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    • Where: Queenstown, New Zealand
    • Who: beachbum
    • When: April

    We had 4 days in Queenstown and to be honest were spoiled for choice with things to see and do. The town itself is beautiful.

    As its the adventure capital of the world it would be rude not to partake in some scary sports! My boyfriend and I decided to go all out and do a tandem bungee jump off the Kawarau Bridge. Kawarau is the oldest bungee in the world and still today attracts lots of tourists - either jumping or jumper watching! The jump itself is a 47 metre free fall over the Kawarau river. After lots of "do I, dont I" thoughts, we took the plunge and I can honestly say it was one of the best experiences of our lives. The adrenaline you get from doing a bungee can not be beaten, two it!

    The gondola and luge is also a must do. The views overlooking the snow capped mountains and Wakatipu Lake need to be seen to be believed. Once your at the top of the gondola there is loads of sports you can do from mountain biking to luging! The luge is a great experience and is definitely worth a go! I would recommend a visit just before the sun sets so you can see Queenstown coming to life at night. Speaking about nightlife, Queenstown isn't short of bars. The after midnight atmosphere is buzzing and nightclubs and bars here are legendary.

    We visited Queenstown mid April. Weather was bright and sunny although you did need a jacket and gloves as it would get quite chilly particular when up on the gondola. A trip to Queenstown is a must if in NZ.

    Published: 18 November 2013

    • Where: Mombasa, Kenya
    • Who: beachbum
    • When: October

    I was luckily enough to spend a week in Kenya during October. We flew directly into Mombasa and enjoyed a week at the Diana beach area. The beach was beautiful and we spent lots of lazy days in the sun. Unfortunately there was a lot of touts along the beach trying to sell paintings, sunglasses, etc etc. it was fine at first but after a bit it did get a bit annoying as they didn't seem to take no for an answer.

    We took a trip to Nyali beach for a change of scene and whilst this beach also had vendors they seemed less persistent and much more friendly. Nyali beach was gorgeous - beautiful clear seas, soft white sand and lots of swaying palm trees. It has a vibrant beach scene with a real mix of characters from locals to tourists. Food in the beach bar was also really good and nice and cheap.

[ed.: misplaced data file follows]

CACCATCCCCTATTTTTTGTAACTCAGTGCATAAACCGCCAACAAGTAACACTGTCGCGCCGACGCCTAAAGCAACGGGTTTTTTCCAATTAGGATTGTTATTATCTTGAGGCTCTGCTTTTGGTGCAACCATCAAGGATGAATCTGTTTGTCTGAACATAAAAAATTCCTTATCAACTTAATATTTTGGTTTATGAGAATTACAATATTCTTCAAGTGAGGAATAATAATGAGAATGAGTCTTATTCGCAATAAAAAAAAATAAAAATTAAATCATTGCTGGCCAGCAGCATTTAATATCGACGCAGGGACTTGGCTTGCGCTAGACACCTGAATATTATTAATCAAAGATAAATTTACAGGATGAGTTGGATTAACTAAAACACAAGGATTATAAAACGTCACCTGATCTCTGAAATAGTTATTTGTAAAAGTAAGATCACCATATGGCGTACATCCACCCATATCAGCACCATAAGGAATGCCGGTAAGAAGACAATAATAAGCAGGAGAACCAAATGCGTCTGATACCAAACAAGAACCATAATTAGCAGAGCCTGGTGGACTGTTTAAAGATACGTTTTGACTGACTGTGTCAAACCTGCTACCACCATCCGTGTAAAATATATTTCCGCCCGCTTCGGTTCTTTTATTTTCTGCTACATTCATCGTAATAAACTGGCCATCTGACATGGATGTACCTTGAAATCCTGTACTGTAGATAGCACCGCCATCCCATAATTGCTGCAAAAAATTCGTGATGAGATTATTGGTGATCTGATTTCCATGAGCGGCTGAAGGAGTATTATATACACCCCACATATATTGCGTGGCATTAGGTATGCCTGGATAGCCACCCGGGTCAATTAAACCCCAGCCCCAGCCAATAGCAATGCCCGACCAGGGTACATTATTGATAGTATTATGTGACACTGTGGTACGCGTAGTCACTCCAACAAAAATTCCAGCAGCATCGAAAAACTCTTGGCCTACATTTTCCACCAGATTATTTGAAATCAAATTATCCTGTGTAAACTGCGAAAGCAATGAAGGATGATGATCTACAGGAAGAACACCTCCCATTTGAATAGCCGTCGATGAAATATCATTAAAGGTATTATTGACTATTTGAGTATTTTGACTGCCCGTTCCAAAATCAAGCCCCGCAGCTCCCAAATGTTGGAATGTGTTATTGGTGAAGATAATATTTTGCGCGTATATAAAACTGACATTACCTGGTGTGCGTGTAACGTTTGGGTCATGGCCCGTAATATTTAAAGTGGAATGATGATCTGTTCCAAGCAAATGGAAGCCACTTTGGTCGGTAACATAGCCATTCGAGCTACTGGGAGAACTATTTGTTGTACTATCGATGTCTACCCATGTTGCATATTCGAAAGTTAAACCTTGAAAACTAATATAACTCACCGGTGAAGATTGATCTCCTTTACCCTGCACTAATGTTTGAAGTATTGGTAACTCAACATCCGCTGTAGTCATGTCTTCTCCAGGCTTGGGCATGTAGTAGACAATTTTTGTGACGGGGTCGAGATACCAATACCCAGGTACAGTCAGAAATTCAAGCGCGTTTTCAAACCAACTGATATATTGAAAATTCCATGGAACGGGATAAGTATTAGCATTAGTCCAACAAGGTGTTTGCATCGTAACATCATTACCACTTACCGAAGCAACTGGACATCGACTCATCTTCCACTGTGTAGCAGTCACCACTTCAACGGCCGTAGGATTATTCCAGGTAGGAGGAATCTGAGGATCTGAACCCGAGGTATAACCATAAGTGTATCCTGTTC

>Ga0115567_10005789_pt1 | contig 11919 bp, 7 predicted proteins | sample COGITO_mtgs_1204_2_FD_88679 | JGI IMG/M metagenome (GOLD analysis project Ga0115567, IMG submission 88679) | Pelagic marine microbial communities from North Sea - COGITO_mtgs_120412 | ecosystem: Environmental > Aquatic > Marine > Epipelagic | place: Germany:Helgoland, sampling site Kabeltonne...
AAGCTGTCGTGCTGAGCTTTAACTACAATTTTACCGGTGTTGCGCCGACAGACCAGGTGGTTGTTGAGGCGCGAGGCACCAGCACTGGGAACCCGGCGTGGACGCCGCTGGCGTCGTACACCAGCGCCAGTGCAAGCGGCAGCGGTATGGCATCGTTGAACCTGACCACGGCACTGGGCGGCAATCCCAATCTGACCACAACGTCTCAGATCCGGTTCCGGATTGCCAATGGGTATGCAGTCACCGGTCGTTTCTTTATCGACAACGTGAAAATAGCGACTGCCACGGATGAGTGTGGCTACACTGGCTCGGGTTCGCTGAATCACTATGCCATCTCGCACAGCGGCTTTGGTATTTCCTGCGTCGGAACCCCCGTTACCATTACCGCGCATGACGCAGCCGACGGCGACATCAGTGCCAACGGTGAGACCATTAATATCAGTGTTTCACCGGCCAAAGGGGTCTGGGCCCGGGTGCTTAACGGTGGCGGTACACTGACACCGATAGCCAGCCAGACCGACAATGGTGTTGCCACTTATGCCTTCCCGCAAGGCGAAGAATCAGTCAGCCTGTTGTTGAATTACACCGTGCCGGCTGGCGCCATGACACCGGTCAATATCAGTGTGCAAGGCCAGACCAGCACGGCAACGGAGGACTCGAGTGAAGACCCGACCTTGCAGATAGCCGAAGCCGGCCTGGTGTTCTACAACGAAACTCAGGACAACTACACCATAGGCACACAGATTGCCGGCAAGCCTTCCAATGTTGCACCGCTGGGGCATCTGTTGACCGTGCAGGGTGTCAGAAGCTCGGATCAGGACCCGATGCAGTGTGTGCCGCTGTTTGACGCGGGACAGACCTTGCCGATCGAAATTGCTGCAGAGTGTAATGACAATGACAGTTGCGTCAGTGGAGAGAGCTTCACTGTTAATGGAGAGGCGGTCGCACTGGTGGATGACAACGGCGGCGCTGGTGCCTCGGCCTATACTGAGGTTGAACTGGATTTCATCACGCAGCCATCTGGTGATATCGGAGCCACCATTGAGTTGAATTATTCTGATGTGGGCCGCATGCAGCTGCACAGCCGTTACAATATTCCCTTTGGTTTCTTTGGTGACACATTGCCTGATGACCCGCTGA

All nature lovers should not miss a trip to the Nguuni Sanctuary which gives you a real opportunity to enjoy an "out of Africa" experience. The sanctuary is home to lots of friendly giraffes who are more than happy to pose for photographs! We booked a BBQ with the park in advance and it was a great experience to eat in the wild surrounded by amazing scenery!

    We traveled to Mombasa in October. Although it was the start of the rainy season we enjoyed fab weather with sun-kissed days and temperatures of 29 degrees. Perfect!

    Published: 17 November 2013

    • Where: Borneo, Malaysia
    • Who: sai
    • When: October

    The main reason for my trip to Borneo was to see the Orangutans in their natural habitat. It had always been on my bucket list and so when I got the opportunity I jumped at it!

    Borneo did not disappoint and it was amazing to see baby and adult orangutans swinging through the tree-tops at Sepiloks Rehabilitation Centre (one of just two places in the world where you can see wild Orangutans).

    Whilst in Borneo we also decided that we would climb Mount Kinabalu - South East Asia's tallest mountain. This fantastic 2 day/1 night hike brought with it both smiles and tears and I must admit was much more challenging than I had envisaged. However arriving to the peak, 4095 metres above sea level at sunset seemed to make every step worth it. Big tip - make sure you take good solid walking shoes. I had bought fake Nikes from China Town in Kuala Lumpur and unfortunately they didn't last the distance!!

    After our hike we enjoyed hopping on over to Kuching in Sarawak and spending time relaxing the the traditional boat houses. It was nice to spend a few nights unwinding in luxury to ease our aching muscles. Kuching itself is also worth a look - the bustling waterfront is a great place to enjoy cheap local eats and a few beers. In the evening the river come alive with little stalls selling crafts and sweets which make good souvenirs to bring home with you.

    We travelled to Borneo in October - just before the start of the rainy season. Weather was warm but we did get some days of torrential rain. If I went to Borneo again I would probably try and travel between April and October to avoid the downpours!

    Published: 15 November 2013